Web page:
44. XLIV. THE STILLEST HOUR.
What hath happened unto me, my friends? Ye see me troubled, driven forth,
unwillingly obedient, ready to go--alas, to go away from YOU!
Yea, once more must Zarathustra retire to his solitude: but unjoyously
this time doth the bear go back to his cave!
What hath happened unto me? Who ordereth this?--Ah, mine angry mistress
wisheth it so; she spake unto me. Have I ever named her name to you?
Yesterday towards evening there spake unto me MY STILLEST HOUR: that is
the name of my terrible mistress.
And thus did it happen--for everything must I tell you, that your heart may
not harden against the suddenly departing one!
Do ye know the terror of him who falleth asleep?--
To the very toes he is terrified, because the ground giveth way under him,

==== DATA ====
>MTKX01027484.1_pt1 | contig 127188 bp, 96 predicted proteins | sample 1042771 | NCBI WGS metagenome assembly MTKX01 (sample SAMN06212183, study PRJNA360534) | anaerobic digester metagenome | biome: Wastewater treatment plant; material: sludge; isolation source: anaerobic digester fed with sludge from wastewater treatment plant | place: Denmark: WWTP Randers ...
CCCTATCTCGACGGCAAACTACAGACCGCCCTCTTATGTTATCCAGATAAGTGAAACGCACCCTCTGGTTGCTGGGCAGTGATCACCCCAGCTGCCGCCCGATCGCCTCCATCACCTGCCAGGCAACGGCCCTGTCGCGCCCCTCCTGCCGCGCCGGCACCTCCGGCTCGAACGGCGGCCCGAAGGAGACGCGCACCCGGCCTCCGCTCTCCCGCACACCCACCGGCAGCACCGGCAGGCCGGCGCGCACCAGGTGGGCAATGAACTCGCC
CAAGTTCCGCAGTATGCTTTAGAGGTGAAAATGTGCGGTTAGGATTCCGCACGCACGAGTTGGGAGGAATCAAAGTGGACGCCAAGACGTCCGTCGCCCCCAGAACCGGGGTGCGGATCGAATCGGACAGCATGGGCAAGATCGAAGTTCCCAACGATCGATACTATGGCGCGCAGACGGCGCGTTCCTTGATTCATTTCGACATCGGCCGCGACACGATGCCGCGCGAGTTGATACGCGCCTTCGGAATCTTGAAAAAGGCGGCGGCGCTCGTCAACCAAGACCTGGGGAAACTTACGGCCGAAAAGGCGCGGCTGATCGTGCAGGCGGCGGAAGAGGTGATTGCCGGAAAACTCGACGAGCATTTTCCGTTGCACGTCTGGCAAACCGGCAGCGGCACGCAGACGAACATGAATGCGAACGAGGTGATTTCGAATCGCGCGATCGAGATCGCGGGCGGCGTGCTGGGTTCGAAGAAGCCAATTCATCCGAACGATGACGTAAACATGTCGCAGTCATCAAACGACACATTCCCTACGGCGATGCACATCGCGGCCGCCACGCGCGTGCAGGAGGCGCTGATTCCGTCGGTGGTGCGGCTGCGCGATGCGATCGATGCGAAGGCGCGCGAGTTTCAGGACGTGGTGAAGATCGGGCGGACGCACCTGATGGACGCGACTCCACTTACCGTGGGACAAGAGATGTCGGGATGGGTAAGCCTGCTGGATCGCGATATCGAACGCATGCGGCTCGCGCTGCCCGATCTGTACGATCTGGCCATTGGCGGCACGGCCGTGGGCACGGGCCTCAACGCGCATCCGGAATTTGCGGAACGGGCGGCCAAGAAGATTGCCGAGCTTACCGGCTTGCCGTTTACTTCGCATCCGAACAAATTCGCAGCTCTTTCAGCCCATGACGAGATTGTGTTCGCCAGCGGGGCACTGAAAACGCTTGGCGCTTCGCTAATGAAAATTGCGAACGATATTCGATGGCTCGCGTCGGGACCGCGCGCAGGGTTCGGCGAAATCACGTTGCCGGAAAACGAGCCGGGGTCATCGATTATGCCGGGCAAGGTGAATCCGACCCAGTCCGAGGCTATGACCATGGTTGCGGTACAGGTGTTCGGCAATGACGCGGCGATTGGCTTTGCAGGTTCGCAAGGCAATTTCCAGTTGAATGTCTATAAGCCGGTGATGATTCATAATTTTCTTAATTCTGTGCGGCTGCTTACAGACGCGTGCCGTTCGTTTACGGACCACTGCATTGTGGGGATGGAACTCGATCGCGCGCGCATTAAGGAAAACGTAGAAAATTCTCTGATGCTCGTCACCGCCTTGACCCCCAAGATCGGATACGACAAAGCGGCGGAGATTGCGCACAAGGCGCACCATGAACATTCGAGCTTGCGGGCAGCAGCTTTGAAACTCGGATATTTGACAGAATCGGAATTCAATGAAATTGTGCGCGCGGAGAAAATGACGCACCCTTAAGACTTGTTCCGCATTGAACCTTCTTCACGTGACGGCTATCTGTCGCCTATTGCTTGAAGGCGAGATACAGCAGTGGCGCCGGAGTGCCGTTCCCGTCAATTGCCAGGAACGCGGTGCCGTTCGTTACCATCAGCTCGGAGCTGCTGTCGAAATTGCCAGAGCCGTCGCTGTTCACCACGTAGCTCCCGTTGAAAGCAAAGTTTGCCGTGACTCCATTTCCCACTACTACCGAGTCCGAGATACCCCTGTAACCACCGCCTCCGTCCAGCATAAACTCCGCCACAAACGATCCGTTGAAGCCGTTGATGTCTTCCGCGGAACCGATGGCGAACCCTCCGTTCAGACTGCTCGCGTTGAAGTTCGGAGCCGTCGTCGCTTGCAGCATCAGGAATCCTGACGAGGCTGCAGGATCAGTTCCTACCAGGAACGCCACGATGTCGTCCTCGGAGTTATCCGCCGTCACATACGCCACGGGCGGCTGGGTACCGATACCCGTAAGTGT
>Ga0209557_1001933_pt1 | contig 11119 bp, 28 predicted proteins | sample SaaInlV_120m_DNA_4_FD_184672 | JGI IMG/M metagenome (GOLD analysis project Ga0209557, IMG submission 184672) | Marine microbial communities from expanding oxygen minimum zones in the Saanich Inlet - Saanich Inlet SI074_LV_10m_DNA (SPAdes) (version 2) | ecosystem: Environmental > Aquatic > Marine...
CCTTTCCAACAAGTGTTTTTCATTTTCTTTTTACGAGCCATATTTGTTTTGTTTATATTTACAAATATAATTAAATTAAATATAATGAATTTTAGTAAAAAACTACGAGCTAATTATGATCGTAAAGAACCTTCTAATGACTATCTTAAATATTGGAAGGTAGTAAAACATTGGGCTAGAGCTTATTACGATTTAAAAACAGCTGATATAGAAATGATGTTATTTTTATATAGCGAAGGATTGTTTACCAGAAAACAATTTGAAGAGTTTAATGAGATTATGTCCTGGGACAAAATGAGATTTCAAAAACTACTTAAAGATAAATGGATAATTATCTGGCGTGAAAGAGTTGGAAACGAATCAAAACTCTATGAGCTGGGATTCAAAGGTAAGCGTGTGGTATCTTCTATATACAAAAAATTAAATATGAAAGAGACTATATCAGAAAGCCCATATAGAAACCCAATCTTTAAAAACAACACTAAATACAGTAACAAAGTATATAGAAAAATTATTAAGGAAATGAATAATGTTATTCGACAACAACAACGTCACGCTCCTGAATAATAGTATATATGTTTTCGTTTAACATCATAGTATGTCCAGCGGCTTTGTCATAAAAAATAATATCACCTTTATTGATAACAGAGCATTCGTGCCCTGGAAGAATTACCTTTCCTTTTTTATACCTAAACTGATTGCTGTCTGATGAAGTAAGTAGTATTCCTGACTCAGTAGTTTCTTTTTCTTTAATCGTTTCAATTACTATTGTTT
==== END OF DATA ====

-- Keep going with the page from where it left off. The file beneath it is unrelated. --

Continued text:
and the dream beginneth.
This do I speak unto you in parable. Yesterday at the stillest hour did
the ground give way under me: the dream began.
The hour-hand moved on, the timepiece of my life drew breath--never did I
hear such stillness around me, so that my heart was terrified.
Then was there spoken unto me without voice: "THOU KNOWEST IT,
And I cried in terror at this whispering, and the blood left my face: but
I was silent.
Then was there once more spoken unto me without voice: "Thou knowest it,
Zarathustra, but thou dost not speak it!"--
And at last I answered, like one defiant: "Yea, I know it, but I will not
Then was there again spoken unto me without voice: "Thou WILT not,
Zarathustra? Is this true? Conceal thyself not behind thy defiance!"--